The split‑leaf palmette motifs found on this dish became a pervasive design element within the imperial Ottoman workshop. Most likely inspired by Persian manuscript illumination, Ottoman artists creatively adapted this motif for their works in other media, such as ceramics and metalwork.
Fernand Adda Collection, Egypt (by 1959–65; sale, Palais Galliéra, Paris,December 3, 1965, no. 871, to Marthe Baschet for MMA)
Museum für Islamische Kunst, Pergamonmuseum, Staatliche Museen zu Berlin. "The Arts of Islam. Masterpieces from the M.M.A.," June 15, 1981–August 8, 1981, no. 103.
Washington. National Gallery of Art, Washington D.C. "The Age of Sultan Süleyman the Magnificent," January 25, 1987–May 17, 1987, no. 200.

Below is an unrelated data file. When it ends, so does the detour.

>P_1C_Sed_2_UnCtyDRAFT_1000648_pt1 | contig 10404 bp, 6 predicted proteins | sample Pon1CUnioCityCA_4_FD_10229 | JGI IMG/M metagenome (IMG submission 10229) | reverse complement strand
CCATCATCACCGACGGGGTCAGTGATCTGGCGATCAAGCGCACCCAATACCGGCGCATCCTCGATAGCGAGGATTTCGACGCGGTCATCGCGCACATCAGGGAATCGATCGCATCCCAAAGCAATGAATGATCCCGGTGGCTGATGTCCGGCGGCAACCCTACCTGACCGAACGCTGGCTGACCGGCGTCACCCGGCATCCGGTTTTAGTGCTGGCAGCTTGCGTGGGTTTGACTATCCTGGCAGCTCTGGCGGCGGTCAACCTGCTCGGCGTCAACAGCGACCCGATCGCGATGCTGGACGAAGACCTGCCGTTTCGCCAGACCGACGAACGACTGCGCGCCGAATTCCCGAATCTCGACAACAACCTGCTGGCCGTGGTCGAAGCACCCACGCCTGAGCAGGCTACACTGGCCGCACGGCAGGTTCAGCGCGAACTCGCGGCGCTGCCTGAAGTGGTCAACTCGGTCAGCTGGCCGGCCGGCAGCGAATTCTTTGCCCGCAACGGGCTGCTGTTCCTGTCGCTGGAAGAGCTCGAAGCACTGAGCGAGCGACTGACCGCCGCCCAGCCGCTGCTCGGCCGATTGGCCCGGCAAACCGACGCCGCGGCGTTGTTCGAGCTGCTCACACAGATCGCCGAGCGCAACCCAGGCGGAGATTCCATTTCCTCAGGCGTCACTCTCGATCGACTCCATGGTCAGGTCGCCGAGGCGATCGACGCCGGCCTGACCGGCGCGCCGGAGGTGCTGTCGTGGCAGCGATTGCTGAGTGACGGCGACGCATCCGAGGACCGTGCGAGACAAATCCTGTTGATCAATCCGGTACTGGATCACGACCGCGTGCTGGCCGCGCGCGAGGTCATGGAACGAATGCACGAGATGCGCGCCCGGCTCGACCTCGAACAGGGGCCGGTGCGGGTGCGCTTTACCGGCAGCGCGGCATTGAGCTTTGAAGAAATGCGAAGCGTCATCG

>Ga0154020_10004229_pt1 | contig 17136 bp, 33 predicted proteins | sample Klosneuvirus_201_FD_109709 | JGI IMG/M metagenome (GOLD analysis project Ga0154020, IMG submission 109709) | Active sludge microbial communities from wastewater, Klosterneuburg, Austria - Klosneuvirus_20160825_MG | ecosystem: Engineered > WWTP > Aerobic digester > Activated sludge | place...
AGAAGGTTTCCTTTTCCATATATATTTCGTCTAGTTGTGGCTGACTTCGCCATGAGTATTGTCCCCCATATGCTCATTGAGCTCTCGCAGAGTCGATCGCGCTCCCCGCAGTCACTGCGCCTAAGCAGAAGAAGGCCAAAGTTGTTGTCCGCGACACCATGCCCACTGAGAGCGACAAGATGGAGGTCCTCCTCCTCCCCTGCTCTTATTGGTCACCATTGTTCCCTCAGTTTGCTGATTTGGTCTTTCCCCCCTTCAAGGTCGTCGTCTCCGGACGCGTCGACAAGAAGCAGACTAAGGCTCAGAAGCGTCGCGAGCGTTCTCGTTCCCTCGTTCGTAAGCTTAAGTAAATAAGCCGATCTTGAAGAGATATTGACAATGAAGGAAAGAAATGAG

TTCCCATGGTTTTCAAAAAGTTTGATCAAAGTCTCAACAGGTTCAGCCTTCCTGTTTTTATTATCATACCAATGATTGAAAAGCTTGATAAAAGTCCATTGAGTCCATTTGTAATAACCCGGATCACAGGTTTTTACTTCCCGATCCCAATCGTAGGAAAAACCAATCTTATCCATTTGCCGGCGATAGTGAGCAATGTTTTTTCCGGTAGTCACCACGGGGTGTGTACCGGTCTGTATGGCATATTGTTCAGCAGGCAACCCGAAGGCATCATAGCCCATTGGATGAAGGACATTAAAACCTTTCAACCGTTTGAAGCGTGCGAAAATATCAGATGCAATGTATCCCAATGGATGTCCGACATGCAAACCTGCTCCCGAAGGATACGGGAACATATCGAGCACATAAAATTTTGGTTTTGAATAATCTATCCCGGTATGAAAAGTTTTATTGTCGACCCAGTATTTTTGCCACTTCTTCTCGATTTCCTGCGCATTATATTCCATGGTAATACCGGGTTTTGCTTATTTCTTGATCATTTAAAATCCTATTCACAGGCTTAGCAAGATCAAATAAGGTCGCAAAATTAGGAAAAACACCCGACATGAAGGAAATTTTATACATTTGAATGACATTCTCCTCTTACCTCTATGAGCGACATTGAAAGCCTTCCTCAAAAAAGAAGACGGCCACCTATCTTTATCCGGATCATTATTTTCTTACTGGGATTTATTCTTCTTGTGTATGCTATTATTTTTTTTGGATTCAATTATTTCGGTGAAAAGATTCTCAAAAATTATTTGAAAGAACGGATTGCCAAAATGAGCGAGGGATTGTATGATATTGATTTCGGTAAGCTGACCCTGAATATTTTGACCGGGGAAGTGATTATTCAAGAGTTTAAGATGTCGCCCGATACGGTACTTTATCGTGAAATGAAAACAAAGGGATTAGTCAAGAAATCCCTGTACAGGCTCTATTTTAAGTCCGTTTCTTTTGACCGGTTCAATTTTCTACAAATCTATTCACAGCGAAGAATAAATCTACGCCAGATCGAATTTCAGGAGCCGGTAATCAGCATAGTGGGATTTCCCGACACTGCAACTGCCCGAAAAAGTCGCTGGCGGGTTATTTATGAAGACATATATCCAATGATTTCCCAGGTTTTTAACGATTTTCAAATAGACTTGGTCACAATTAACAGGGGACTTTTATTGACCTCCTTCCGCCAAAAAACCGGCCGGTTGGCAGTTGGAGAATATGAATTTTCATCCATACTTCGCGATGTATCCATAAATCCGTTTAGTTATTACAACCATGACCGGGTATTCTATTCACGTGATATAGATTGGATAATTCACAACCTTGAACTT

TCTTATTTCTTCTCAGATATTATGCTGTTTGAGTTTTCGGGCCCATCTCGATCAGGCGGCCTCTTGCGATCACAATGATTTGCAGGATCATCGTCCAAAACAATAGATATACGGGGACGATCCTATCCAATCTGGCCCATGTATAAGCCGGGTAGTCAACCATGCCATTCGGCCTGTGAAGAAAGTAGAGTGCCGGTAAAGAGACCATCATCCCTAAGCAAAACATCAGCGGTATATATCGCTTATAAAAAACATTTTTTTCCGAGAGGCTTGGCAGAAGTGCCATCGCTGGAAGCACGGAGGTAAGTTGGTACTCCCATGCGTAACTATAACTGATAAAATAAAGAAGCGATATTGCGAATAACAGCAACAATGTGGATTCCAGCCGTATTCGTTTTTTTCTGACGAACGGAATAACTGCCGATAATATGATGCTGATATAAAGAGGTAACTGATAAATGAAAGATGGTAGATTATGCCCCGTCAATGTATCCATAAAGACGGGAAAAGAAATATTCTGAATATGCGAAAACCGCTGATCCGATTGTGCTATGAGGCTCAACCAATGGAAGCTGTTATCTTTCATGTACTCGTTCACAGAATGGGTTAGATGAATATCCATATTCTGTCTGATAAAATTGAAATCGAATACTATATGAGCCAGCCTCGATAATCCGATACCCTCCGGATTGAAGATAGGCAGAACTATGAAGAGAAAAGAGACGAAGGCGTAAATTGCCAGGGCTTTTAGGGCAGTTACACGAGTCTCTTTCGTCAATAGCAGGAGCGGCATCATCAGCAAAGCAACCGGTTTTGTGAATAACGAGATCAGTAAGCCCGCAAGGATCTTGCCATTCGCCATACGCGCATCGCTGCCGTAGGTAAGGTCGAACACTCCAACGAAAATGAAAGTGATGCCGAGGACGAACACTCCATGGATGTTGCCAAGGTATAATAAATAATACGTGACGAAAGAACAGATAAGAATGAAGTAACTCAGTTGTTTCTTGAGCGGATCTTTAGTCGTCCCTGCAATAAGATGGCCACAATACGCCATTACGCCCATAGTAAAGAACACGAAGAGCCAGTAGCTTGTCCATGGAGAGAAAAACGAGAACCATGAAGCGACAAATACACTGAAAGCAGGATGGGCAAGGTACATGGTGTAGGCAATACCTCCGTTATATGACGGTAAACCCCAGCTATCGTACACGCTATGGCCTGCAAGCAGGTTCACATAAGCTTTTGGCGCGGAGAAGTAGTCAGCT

Chicago. Art Institute of Chicago. "The Age of Sultan Süleyman the Magnificent," June 14, 1987–September 7, 1987, no. 200.
The Metropolitan Museum of Art. "The Age of Sultan Süleyman the Magnificent," October 4, 1987–January 17, 1988, no. 200.
New York. The Hagop Kevorkian Special Exhibitions Gallery. "Flowers and Leaves: The Ottoman Pottery of Iznik," September 25, 1991–November 15, 1992, no catalogue.
Rackham, Bernard. "Illustrated Catalogue of a Private Collection." In Islamic Pottery and Italian Maiolica. London: Faber and Faber, 1959. no. 184, p. 44, ill. pl. 80C.
"Masterpieces from The Metropolitan Museum of Art New York." In The Arts of Islam. Berlin, 1981. no. 103, pp. 246-247, ill. p. 247 (color).
Atil, Esin. The Age of Sultan Suleyman the Magnificent. Washington, DC: Harry N. Abrams, Inc., 1987. no. 200, pp. 274-275, ill. pl. 200 (color).